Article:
We have omitted the words 'New York' in the 31st article relating to the provision for the lieut.-governor in the absence of the governor, as likewise the proviso at the end of it which relates to the governor's going into Connecticut to regulate the militia. When both New York and New Jersey were under one governor this might be necessary but not at present. We have omitted the 57th article relating to the affirmation of Quakers, that being provided for by an Act passed in this province in 1727/8. We have likewise omitted the 91st article relating to the trial of pirates, Mr. Morris not being as yet appointed a commissioner for that purpose. Entry. Signatories, as covering letter. 4 pp.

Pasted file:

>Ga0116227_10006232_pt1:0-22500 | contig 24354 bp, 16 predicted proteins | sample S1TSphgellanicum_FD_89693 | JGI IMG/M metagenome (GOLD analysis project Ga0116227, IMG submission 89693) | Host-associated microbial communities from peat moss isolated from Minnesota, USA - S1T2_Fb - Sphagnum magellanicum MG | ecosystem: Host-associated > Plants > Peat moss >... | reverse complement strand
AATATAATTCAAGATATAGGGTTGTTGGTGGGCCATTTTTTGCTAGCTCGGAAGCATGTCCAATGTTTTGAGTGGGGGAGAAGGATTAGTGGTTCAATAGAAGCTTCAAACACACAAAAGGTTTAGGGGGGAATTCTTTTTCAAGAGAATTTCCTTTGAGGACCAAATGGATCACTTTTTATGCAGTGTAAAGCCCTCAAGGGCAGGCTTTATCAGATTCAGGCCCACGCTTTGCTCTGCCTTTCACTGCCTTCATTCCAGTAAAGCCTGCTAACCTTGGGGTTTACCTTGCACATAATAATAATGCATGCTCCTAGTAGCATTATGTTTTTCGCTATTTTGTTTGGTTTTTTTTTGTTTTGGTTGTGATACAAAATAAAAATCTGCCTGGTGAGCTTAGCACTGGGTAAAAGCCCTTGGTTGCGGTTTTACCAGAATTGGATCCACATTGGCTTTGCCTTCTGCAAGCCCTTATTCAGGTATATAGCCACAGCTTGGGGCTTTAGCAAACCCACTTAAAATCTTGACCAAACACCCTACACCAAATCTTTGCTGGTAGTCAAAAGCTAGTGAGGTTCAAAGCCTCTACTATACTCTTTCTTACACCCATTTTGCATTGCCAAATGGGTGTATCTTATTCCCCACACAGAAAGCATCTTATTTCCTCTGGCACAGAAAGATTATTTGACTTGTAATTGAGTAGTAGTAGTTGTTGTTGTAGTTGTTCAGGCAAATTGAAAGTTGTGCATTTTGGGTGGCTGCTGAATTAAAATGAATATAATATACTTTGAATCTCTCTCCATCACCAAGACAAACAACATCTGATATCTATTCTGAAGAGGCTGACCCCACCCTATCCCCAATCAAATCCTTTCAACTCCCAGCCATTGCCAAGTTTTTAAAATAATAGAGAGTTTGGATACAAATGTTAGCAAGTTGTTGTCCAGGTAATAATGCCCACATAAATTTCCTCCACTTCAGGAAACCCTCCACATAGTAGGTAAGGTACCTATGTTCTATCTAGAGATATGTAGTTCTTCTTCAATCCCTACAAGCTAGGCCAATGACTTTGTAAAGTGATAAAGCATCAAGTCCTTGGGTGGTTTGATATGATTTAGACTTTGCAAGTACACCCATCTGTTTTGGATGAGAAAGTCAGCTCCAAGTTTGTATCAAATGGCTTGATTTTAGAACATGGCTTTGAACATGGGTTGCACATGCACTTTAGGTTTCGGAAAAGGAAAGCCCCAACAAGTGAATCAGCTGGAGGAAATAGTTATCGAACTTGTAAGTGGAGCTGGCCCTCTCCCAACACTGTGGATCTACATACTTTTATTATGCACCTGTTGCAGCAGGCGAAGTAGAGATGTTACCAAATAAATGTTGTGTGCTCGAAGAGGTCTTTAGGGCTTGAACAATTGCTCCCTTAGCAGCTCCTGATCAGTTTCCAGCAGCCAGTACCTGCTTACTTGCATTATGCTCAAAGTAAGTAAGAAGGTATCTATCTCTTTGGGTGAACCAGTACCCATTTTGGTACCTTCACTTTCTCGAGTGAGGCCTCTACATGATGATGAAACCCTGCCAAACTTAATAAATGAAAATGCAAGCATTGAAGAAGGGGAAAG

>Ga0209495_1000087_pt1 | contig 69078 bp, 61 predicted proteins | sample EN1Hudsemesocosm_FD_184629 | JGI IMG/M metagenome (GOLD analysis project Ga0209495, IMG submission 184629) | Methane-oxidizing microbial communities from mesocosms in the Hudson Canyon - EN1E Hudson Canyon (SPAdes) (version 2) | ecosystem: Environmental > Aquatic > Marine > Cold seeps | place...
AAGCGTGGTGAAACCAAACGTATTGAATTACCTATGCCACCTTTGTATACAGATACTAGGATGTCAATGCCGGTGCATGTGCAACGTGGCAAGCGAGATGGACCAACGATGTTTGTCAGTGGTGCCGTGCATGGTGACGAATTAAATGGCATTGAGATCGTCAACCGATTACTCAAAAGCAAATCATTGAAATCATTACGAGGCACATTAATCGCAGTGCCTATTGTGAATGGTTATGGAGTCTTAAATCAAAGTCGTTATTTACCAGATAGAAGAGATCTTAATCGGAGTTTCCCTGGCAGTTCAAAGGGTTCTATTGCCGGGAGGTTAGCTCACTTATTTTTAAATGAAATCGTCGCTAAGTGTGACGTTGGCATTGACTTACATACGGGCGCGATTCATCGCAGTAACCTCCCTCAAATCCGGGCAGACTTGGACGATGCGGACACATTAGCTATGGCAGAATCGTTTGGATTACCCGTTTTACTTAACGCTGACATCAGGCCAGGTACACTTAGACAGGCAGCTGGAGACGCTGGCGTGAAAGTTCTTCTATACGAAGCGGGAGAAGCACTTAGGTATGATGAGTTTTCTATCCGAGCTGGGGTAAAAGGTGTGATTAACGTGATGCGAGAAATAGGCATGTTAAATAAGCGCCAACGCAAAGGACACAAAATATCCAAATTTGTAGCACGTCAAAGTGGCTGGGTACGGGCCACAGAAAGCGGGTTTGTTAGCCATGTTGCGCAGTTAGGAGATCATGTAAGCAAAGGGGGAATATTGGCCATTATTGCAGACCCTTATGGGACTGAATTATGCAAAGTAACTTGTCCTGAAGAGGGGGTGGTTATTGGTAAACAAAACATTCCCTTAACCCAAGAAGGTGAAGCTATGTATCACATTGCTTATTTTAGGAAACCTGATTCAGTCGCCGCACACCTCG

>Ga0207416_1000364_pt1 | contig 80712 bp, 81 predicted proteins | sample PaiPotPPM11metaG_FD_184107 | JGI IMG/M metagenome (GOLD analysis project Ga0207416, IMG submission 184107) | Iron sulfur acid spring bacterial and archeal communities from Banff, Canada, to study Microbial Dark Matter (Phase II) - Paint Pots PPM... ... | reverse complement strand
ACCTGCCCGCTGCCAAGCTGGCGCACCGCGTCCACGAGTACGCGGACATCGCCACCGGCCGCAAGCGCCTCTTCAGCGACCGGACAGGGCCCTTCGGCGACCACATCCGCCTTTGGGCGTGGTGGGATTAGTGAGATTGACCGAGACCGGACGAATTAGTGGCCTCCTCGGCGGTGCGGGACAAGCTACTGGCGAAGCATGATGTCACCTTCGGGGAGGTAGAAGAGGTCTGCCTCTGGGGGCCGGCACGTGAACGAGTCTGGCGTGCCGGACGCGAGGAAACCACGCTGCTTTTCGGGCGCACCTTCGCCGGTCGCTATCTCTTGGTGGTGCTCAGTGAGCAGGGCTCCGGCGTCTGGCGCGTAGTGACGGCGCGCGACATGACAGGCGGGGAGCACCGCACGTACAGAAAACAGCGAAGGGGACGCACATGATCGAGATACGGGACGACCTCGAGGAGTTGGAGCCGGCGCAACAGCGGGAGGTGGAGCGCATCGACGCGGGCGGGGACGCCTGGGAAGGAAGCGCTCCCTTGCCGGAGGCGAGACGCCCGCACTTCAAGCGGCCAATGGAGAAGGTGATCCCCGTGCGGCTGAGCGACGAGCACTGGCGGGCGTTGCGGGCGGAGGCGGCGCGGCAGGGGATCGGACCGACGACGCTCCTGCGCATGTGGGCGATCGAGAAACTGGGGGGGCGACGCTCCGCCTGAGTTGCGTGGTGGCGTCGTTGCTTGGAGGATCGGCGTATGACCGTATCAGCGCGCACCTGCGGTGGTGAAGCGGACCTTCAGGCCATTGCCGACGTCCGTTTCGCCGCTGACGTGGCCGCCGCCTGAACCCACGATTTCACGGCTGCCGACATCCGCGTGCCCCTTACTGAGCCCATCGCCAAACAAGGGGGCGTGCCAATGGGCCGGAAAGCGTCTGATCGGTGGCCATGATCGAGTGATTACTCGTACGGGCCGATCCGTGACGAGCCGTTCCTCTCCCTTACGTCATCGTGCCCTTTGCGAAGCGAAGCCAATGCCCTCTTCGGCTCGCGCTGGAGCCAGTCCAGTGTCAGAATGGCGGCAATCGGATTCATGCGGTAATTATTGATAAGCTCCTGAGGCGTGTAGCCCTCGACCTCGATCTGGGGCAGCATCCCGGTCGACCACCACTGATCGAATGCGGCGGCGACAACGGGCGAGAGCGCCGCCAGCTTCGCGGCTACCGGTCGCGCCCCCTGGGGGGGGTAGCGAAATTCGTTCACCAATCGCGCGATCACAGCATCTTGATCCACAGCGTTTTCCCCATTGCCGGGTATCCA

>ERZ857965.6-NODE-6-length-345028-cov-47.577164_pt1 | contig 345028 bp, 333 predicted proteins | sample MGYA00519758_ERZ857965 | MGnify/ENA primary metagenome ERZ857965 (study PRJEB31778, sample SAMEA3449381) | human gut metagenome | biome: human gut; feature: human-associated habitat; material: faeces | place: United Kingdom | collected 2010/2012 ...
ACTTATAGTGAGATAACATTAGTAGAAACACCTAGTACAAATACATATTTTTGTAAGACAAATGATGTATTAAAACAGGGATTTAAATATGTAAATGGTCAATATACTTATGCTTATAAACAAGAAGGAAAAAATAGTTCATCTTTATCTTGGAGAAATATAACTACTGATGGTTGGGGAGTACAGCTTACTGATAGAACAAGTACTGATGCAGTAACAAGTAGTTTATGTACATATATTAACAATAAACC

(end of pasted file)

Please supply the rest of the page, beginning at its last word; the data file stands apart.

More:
150. ii. Draft instructions to Governor Lewis Morris of New Jersey. 86 pp. [C.O. 5, 996, pp. 408–498 (fn. 2) .]
April 15.
151 Governor William Mathew to Alured Popple, enclosing minutes of council and assembly of Montserrat for quarter ending 25 March last. I have no other public papers to transmit. Duplicate, recd, before original. Signed. 1 small p. Endorsed, Recd. 5 June, Read 9 June 1738. [C.O. 152, 23, fos. 149, 149d., 154, 154d.]
April 15.